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Inter-Provincial Trade in Late Antique Syria from Excavation Coins

Jane Sancinito

University of Pennsylvania

The publication of coin finds from Syria has provided an opportunity to investigate the economic world of the province in the late antique and early medieval periods. However, the field is divided into extremes with works such as Wickham’s Framing the Early Middle Ages providing a synthetic view of the economy, drawing from a large number of diverse sources, while numismatic works offer nuanced detail about minting and circulation at local and provincial levels, and often limiting themselves to the interpretation of single finds. The two sides of scholarly inquiry have rarely been put into productive dialogue, with coinage frequently relegated to the sidelines in treatments of the ancient economy as a whole.

In this paper, using the tools developed by the FLAME project (Framing the Late Antique and Early Medieval Economy), I examine more than twenty well-published excavations in order to provide an in-depth analysis of coin circulation in Syria during the late Roman and early Byzantine periods. The finds range from the large cities of Antioch, Nessana, and Tiberias, to the Memorial of Moses on Mt. Nebo and the villages of Dehes and Capernaum, and include the finds of the Limes Arabicus Project, which combined both survey and excavation over a large area in the Transjordan region.

The data consists of more than 10,000, primarily bronze, coins, struck between the reign of Constantine and the Islamic conquest. In this paper, I look particularly at coins found within the province struck at non-Syrian mints to examine inter-provincial coin circulation as a potential proxy for long-distance trade. Since bronze coins are primarily small change, they provide a unique opportunity to trace objects that traditionally have only a small circulation radius. Because it has been assumed that they would be left at home, they can be used as a means to test interconnectedness in the monetary economy. Preliminary analysis of the data shows strong ties between Constantinople and Syria throughout the period, highlights that monetary production was highly irregular across the centuries under consideration, and shows that there was substantial variation in circulation patterns within the borders of the province, with southern sites showing greater ties to Egypt than to Asia Minor.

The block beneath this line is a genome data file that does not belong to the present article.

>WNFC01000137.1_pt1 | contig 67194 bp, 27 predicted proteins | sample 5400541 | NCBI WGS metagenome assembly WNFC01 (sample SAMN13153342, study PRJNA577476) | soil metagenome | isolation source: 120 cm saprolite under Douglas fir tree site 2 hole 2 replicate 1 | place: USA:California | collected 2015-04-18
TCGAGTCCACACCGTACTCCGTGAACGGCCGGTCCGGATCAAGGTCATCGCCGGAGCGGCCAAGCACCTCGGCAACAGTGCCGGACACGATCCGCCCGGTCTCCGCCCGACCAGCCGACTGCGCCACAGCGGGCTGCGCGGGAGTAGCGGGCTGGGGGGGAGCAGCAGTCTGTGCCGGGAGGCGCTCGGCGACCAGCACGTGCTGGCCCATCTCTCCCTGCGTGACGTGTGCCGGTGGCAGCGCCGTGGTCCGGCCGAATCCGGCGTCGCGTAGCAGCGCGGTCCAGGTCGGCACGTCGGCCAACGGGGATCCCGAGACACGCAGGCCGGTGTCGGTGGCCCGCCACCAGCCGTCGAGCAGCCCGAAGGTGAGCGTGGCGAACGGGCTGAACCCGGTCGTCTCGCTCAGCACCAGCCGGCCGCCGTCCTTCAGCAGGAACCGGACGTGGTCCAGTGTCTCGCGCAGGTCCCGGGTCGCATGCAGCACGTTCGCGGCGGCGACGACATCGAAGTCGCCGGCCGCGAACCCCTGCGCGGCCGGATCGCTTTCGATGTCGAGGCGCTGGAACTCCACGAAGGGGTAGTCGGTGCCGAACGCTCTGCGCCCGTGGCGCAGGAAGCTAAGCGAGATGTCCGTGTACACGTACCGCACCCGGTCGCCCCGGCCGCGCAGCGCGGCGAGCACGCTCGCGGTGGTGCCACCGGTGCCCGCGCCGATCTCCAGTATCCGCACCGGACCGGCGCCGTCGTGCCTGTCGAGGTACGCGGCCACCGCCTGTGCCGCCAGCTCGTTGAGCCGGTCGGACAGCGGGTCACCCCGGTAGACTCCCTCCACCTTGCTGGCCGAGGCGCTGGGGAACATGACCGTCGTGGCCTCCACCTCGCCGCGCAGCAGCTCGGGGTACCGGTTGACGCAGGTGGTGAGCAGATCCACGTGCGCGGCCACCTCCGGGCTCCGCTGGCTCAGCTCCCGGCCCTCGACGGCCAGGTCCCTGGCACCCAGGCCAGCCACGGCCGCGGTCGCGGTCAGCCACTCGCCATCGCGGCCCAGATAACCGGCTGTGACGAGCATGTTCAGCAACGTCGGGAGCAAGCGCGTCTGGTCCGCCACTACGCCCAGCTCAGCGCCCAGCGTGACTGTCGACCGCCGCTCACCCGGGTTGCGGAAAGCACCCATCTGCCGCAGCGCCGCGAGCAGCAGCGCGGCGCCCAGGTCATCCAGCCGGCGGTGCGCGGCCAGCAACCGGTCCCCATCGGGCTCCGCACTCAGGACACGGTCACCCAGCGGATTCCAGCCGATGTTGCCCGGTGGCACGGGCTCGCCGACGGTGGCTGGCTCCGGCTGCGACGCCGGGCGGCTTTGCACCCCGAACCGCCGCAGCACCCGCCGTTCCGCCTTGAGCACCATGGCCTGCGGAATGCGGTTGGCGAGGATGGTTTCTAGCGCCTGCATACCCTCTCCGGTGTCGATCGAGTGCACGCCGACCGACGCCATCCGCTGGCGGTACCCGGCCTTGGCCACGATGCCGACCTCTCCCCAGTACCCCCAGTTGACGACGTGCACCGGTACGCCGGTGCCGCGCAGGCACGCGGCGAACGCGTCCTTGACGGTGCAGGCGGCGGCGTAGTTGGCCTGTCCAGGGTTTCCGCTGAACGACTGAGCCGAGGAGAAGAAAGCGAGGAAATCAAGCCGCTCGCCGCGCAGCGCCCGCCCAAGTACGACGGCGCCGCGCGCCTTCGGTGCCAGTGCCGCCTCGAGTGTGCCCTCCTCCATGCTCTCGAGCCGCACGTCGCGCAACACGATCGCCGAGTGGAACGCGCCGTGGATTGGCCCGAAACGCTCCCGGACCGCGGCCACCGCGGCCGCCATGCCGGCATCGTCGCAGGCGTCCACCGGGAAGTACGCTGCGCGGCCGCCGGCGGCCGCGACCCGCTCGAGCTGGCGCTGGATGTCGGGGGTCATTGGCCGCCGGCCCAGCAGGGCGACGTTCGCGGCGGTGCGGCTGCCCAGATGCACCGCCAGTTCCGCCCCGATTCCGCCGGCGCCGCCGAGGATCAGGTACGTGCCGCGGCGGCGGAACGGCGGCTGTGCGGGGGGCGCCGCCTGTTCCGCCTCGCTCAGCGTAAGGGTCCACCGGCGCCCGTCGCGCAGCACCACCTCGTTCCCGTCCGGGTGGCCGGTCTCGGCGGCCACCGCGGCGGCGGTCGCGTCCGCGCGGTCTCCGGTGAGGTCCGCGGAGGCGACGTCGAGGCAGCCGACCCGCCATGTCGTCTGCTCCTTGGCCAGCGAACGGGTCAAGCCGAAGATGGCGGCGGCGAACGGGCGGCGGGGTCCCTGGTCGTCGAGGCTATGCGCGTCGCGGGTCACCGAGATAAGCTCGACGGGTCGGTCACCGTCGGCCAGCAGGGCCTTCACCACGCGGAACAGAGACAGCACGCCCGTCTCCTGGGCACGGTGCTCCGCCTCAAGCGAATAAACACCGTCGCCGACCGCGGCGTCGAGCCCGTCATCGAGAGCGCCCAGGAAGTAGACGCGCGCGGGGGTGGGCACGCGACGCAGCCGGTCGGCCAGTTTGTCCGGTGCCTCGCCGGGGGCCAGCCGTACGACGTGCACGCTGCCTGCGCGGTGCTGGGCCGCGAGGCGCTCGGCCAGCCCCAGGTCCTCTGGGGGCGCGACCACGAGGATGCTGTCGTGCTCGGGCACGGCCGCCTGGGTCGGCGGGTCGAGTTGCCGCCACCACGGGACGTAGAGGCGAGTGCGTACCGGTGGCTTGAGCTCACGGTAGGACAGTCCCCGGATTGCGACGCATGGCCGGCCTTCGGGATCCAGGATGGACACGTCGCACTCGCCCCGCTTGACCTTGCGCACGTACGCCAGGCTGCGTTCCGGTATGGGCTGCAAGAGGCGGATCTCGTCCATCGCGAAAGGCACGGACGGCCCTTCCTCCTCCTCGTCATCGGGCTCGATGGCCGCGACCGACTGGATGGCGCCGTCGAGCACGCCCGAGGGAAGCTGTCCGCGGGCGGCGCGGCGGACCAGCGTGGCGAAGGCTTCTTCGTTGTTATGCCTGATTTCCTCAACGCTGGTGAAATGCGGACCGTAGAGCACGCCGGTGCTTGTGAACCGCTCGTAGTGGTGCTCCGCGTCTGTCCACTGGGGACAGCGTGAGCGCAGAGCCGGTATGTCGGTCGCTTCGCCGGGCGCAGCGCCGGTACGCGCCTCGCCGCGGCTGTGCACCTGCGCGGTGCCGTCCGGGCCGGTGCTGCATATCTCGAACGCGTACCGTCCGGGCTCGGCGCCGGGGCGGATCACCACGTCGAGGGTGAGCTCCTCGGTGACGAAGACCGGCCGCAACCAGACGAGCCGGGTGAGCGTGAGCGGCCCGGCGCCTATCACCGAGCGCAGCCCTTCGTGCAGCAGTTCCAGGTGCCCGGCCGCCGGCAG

I will argue that, even with these preliminary findings, it will be possible to harmonize large-scale interpretations of the economy with the small-scale data of individual coin finds. Through the addition of data from hoards and stray finds, as well as comparison with the findings of others in the FLAME project, each treating a different region, it will be possible to reconstruct the monetary economy of the late antique world with tools that can analyze every scale, micro to macro, and integrate the evidence of numismatics into our synthetic conceptions of the economy of the late antique Mediterranean.

Session/Panel Title

Coins and Trade

Session/Paper Number

67.5

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